Inequality and Institutions in 20th Century America
Frank S. Levy
Massachusetts Institute of Technology (MIT) - Department of Urban Studies & Planning
Massachusetts Institute of Technology (MIT) - Department of Economics; National Bureau of Economic Research (NBER)
June 27, 2007
MIT Department of Economics Working Paper No. 07-17
We provide a comprehensive view of widening income inequality in the United States contrasting conditions since 1980 with those in earlier postwar years. We argue that the income distribution in each period was strongly shaped by a set of economic institutions. The early postwar years were dominated by unions, a negotiating framework set in the Treaty of Detroit, progressive taxes, and a high minimum wage - all parts of a general government effort to broadly distribute the gains from growth. More recent years have been characterized by reversals in all these dimensions in an institutional pattern known as the Washington Consensus. Other explanations for income disparities including skill-biased technical change and international trade are seen as factors operating within this broader institutional story.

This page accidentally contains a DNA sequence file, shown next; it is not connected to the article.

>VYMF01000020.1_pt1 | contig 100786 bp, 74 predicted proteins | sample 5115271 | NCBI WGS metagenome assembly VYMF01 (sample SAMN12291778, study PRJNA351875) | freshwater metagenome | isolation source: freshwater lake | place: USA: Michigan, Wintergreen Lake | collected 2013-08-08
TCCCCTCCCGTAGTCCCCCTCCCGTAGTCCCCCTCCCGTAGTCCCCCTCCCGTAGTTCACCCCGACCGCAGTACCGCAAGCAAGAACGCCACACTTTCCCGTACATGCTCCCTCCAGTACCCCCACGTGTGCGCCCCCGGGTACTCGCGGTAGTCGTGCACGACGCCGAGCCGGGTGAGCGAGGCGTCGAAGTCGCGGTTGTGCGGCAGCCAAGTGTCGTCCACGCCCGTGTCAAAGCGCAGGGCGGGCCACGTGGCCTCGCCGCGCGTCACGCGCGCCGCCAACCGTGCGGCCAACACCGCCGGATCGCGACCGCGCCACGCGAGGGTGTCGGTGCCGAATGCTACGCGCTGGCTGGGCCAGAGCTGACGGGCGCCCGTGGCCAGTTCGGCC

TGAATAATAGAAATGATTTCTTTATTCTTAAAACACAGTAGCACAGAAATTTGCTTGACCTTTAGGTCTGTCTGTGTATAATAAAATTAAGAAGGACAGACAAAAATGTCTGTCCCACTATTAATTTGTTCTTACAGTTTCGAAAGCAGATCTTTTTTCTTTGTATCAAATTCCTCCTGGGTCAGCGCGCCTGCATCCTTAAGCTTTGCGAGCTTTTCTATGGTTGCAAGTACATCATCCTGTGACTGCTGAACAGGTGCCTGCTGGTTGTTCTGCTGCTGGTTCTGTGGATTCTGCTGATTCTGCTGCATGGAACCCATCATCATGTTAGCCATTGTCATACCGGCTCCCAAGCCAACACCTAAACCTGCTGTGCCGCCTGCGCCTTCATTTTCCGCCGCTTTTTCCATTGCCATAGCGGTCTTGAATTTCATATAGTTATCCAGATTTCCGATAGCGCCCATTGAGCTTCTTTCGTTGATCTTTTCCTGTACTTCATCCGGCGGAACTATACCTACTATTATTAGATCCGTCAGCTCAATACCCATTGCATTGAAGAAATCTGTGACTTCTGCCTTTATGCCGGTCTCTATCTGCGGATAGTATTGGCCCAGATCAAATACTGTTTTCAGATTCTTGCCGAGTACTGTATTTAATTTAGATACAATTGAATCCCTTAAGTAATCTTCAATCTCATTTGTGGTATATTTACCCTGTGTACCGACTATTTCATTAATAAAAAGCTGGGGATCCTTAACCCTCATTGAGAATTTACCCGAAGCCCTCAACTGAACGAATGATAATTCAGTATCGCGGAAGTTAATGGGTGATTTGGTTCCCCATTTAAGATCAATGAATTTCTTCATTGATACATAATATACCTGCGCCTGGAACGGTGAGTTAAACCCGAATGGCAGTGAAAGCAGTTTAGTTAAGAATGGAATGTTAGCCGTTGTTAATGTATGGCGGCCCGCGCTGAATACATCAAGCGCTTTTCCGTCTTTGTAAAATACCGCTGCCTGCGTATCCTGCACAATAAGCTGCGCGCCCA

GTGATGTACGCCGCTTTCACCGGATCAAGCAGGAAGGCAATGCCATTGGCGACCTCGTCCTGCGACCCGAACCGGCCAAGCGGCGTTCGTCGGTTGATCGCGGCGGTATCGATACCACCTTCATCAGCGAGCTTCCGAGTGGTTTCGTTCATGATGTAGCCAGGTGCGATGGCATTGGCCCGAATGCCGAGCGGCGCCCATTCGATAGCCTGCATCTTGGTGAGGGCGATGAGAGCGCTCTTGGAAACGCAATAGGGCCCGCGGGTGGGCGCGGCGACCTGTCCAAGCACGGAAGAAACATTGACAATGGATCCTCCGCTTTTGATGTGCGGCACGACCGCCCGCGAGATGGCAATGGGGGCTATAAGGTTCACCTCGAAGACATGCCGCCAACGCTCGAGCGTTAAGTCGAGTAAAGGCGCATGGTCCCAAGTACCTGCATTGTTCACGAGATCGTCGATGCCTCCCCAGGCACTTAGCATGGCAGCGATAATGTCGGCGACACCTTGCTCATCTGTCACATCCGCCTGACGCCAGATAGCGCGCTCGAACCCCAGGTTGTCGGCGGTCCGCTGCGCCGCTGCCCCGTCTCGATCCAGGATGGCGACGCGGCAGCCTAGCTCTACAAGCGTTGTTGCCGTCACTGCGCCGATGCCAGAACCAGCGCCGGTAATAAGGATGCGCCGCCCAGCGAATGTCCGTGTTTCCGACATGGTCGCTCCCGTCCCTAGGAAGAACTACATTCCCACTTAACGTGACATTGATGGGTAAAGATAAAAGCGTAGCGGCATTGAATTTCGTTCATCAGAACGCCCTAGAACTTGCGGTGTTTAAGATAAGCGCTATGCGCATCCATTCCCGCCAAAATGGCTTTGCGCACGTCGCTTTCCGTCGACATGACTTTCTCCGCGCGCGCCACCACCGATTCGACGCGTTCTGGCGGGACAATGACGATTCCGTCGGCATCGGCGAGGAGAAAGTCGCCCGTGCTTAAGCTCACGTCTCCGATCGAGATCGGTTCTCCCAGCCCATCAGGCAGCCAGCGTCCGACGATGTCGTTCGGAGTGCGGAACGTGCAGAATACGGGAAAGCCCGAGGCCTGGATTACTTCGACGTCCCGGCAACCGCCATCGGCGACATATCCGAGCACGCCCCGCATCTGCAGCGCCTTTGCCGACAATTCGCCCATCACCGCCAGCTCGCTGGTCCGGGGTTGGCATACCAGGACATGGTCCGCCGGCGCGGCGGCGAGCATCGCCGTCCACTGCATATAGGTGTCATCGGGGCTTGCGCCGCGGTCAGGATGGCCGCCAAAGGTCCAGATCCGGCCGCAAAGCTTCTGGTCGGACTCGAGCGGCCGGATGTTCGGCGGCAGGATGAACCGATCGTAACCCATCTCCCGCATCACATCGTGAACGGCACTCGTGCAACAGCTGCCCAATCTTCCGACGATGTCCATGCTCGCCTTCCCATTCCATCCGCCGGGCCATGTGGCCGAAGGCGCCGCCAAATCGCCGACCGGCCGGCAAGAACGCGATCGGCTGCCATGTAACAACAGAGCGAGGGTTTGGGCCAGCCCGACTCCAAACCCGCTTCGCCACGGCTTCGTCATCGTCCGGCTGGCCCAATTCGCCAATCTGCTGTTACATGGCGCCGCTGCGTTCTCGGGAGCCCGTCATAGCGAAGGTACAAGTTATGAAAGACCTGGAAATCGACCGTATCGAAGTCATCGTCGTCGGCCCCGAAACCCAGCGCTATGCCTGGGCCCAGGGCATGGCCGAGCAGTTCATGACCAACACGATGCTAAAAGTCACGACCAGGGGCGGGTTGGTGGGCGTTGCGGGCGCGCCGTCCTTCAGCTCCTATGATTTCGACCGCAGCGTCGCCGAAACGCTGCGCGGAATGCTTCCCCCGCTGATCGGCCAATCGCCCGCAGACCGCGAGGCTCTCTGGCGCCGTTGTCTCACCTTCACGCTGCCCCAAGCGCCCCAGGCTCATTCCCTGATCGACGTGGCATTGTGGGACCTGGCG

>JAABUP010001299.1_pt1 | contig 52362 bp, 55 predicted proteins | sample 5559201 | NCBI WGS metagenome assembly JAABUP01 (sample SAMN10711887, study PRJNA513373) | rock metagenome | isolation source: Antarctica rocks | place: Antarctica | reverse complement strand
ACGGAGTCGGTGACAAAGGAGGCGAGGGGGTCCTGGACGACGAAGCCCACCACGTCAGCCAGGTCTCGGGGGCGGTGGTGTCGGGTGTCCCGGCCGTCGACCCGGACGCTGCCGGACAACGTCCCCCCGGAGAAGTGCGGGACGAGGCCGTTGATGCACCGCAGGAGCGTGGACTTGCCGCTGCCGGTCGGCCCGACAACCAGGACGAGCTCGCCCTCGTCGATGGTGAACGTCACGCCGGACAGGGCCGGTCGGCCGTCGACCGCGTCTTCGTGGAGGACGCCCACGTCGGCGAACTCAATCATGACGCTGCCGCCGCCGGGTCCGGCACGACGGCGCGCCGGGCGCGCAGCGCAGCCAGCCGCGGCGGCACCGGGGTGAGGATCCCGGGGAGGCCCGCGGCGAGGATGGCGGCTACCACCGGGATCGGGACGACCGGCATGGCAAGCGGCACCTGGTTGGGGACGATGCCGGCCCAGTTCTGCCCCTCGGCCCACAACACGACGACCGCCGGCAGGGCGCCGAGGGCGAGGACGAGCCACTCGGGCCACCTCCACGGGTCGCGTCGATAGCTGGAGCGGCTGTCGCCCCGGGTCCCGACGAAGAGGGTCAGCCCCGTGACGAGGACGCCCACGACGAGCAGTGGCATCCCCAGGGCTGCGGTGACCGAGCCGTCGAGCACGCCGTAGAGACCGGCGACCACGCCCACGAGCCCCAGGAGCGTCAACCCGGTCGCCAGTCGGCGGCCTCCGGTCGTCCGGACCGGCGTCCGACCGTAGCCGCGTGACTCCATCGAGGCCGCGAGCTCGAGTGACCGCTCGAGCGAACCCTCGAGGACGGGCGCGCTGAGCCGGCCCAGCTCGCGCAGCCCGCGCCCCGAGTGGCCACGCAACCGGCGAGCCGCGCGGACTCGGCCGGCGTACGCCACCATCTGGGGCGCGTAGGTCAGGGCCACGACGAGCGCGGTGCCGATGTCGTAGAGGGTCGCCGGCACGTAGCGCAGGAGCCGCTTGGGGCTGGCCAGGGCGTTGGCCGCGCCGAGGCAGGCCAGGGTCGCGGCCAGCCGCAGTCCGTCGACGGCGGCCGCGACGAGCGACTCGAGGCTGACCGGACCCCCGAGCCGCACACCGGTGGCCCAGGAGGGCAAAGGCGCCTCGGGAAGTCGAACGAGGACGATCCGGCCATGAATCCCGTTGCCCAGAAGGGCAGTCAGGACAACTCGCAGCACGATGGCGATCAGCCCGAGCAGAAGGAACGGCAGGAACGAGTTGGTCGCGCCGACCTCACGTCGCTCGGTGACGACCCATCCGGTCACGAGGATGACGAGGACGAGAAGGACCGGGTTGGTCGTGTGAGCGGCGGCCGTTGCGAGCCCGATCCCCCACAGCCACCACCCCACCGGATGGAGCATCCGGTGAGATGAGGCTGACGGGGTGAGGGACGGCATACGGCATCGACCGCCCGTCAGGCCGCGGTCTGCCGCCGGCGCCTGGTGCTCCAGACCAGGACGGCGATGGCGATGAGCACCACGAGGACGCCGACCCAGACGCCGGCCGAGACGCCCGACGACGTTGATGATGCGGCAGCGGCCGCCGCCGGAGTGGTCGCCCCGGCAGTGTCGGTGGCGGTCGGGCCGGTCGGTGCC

Number of Pages in PDF File: 59
Keywords: Income inequality, Institutions, Treaty of Detroit, Washington Consensus
JEL Classification: J31, J53, N32
Date posted: May 7, 2007
© 2015 Social Science Electronic Publishing, Inc. All Rights Reserved.
This page was processed by apollo4 in 0.313 seconds